I received this inquiry in my email box several months ago, I am guessing this guy jumped on to a top job site, dug up a bunch of designer's contact info and sent out a mass email, hoping to get a few candidates to help him. With the job market kind of in the tank I am sure this guy ended up getting some poor sucker to respond to his job vacancy, but I promise you it wasn't me. No, I wouldn't fault or belittle a designer who responded to this, I'd just caution her/him that this guy sounds like a bad client to work for (there are several warning signs).
Below you'll see this guy's email in its entirety; you'll see my comments in parenthesis / italic.
Please allow this email to serve as a request for a talented, experienced Art or Design Director to redesign our firm’s website, www.Accidents-R-US.com (not really their web site). ("Please allow this email to serve as a request..."who talks like this? Sounds like someone trying to sound more important than they really are.)
1. at least 5 years of experience
2. extensive advertising and graphic design knowledge/qualifications
3. a portfolio of work that was exclusively done by the consultant, as well as references
4. intuition/guts/imagination (Okay, I can understand intuition and imagination for a web design project, but "guts" is an interesting word choice that leads me to believe this client really doesn't know anything about design - just a hunch).
5. common sense (Are there a lot of people that honestly believe they don't have common sense, even of they don't. Is there really a need to list this as a requirement) ?
7. articulate/attention to detail/follow best practices.
8. Most important (If this is the most important, why is it listed #8): We do not wish to provide any real input or direction. (It's essential, whether they like it or not, that clients are involved in helping to establish a direction, as well as providing input throughout the project). In my mind, this eliminates a web designer because he/she would work with the ideas from either a marketing team or person. (Can someone tell me what this means? I don't get it, and in any case it doesn't sound all that positive).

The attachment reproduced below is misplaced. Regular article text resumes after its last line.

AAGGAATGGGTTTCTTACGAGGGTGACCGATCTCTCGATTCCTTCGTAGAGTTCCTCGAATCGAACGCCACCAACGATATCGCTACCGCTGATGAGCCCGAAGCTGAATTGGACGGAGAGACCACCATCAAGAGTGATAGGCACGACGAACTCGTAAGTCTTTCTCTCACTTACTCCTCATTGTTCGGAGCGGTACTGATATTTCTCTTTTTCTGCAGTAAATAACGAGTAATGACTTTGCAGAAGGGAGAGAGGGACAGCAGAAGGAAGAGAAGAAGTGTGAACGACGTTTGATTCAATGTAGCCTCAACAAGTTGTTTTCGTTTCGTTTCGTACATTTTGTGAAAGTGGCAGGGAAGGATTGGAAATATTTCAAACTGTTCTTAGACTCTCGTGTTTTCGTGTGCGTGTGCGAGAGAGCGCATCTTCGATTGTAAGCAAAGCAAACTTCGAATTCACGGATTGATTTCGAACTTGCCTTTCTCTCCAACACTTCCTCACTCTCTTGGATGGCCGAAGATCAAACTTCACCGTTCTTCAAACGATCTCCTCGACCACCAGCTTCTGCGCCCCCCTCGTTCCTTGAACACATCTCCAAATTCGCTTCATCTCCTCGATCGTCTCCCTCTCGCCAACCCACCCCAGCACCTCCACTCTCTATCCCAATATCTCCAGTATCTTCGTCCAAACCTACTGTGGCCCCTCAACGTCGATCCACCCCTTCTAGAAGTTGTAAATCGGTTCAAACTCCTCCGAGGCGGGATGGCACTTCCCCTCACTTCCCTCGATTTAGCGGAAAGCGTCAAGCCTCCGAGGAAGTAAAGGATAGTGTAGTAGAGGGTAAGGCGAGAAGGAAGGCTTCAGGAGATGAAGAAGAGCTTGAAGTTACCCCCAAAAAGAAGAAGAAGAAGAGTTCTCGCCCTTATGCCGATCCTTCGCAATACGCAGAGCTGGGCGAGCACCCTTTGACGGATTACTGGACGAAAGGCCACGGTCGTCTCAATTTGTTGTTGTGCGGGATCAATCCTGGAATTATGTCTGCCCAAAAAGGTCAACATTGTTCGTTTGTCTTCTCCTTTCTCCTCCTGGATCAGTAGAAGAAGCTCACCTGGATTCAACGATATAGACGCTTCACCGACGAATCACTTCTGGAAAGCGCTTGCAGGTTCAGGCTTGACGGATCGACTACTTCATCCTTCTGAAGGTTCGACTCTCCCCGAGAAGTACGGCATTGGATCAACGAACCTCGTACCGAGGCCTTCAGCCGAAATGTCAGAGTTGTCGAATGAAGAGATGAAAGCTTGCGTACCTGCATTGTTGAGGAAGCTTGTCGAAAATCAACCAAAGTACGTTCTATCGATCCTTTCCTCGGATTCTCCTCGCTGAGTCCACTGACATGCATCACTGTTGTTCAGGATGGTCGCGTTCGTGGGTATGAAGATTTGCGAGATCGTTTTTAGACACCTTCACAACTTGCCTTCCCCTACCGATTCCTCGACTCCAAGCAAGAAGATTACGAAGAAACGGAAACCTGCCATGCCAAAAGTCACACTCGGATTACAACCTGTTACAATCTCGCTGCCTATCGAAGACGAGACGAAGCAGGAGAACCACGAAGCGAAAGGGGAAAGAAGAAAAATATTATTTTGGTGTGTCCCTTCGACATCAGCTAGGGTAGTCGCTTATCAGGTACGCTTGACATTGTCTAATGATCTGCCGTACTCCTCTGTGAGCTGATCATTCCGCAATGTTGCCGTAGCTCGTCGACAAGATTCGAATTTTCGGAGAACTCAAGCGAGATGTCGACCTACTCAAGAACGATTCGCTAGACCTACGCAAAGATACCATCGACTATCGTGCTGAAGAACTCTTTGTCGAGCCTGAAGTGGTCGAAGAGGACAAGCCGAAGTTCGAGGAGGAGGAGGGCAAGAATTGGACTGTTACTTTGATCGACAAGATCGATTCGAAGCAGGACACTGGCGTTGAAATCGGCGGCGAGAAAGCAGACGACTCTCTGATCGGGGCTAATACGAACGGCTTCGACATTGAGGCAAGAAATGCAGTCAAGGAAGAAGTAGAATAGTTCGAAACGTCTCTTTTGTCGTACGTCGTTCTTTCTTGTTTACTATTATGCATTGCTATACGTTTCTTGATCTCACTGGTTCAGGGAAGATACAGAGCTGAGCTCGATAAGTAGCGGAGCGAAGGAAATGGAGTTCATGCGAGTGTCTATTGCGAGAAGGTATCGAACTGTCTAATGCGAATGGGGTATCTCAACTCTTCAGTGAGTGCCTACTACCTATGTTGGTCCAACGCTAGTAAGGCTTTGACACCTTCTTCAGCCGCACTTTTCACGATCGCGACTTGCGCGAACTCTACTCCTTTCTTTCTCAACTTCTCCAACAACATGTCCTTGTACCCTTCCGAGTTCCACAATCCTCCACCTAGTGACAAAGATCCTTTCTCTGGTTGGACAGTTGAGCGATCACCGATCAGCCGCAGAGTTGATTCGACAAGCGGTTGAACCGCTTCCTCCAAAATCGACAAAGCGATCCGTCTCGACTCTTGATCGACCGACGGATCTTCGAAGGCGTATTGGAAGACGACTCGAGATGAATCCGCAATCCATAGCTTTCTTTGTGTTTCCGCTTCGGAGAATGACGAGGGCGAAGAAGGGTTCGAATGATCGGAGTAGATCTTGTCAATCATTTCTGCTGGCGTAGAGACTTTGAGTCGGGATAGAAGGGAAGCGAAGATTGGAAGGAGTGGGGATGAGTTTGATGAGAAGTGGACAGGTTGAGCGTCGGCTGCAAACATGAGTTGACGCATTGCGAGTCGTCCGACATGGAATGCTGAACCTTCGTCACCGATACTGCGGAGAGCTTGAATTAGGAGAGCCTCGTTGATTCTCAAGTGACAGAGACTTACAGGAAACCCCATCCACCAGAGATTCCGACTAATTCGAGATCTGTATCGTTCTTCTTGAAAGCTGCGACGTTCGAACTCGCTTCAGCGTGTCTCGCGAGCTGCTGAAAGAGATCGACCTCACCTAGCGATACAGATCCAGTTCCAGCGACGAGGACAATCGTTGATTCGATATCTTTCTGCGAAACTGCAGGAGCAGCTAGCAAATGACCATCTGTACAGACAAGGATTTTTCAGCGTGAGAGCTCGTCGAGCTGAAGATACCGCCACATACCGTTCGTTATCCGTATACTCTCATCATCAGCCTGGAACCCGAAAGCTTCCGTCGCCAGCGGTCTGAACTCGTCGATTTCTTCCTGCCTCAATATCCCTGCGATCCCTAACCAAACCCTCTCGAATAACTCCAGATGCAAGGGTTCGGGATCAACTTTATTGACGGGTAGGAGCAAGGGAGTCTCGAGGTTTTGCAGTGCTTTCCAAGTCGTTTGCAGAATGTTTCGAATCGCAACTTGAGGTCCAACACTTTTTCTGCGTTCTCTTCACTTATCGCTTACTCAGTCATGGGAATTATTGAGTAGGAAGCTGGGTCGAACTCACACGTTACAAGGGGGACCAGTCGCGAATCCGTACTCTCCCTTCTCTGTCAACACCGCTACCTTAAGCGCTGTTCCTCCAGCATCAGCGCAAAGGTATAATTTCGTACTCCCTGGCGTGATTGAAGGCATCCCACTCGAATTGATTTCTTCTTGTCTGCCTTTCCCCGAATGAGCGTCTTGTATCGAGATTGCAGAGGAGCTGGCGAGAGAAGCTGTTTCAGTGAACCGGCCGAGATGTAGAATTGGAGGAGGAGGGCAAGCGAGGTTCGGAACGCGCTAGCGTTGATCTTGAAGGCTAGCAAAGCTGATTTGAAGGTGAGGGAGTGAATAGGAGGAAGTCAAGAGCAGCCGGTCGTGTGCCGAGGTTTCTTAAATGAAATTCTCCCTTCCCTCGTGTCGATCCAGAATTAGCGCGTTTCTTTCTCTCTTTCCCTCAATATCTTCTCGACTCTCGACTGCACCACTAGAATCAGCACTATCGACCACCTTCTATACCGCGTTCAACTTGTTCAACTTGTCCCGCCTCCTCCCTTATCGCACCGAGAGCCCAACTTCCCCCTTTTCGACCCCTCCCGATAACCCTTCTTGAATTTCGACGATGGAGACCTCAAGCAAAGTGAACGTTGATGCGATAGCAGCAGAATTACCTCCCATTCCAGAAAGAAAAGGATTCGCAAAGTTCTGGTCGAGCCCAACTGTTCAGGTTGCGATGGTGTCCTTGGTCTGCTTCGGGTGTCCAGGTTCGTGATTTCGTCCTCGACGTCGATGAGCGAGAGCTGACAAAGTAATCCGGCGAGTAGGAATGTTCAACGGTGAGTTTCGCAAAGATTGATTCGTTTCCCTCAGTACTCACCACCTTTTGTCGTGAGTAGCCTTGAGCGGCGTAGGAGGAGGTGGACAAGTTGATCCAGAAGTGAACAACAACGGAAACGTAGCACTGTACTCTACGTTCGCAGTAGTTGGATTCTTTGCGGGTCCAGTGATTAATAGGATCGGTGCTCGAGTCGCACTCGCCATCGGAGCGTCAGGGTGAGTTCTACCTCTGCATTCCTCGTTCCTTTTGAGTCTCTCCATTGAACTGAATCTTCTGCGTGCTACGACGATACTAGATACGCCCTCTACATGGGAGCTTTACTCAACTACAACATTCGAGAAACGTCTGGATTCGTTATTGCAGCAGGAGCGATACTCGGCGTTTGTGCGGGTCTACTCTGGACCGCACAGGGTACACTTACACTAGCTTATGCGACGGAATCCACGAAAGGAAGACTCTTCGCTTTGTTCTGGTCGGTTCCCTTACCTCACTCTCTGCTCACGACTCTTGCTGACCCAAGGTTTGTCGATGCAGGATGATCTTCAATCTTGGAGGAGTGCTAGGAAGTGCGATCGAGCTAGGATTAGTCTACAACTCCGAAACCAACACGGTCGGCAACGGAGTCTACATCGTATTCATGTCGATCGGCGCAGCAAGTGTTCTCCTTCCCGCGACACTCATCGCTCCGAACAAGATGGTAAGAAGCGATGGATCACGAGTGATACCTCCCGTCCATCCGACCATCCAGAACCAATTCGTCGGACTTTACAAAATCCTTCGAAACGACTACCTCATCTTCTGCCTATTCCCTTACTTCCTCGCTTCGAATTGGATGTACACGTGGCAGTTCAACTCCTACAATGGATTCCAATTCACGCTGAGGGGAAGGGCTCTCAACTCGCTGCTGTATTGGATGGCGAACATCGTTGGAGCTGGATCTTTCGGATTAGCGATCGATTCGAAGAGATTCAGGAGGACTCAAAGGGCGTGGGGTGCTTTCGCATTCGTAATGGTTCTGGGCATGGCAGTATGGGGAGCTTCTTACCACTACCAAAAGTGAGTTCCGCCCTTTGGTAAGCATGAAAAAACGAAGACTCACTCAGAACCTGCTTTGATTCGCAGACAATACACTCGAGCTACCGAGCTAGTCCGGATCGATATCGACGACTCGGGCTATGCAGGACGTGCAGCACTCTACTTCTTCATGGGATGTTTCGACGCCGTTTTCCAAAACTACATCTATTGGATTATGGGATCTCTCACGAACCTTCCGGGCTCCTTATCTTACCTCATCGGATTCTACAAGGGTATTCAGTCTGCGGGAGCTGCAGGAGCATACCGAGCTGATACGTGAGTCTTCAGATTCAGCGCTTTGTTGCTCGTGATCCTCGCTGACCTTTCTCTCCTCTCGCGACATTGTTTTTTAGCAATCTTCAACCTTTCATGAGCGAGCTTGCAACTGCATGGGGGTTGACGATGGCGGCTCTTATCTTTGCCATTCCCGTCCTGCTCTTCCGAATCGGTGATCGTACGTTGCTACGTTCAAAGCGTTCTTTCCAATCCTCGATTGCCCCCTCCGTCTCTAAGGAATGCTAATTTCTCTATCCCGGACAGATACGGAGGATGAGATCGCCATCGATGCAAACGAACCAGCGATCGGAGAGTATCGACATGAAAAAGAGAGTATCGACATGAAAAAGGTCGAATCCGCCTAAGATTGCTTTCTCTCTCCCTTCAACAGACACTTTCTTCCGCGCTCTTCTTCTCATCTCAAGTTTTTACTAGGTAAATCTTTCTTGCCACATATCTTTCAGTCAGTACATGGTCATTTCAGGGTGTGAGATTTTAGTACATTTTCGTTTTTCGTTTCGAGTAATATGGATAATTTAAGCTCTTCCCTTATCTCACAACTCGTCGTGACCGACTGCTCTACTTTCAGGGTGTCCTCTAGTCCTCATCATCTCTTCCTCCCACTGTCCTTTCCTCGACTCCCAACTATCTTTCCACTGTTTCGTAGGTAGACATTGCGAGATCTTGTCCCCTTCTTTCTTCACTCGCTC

I want someone that’s sharp, intuitive, has advertising savvy, and will do all of the thinking and brainstorming for me (I don't know about you, but the "I want" kind of frightens me into thinking we've got a demanding client on our hands. "Do all the thinking for me", is this guy an idiot?!? Why is this bolded)? Can you put yourself in the shoes of an injured person and then design a website for that person. (This is a question that's stated as a sentence or fact. He probably should have used a question mark, and the sentence really isn't complete). Know we have lots of content and a usability study will be completed at the beginning of the week. (This last sentence makes no sense).
If interested, please respond by email only (no phone calls, please), with a resume/portfolio, pay expectations, and anything else you believe is important. Can you answer the question people ask us, “why should we use your services?” (This sentence makes no sense). Serious responses only. (Is it necessary to include this in there? Is he expecting non-serious responses? As if his language and ignorance wasn't enough, this statement will surely scare away a lot of designers that might have applied).
While money is a consideration, the key factor is the RIGHT PERSON to develop a long-term relationship. (Loose translation, we're not complete tight-wads, but if you're too expensive we'll move on...even if you are talented).
Your kind attention is greatly appreciated. (Lawyer lingo here I suppose...who talks like this)?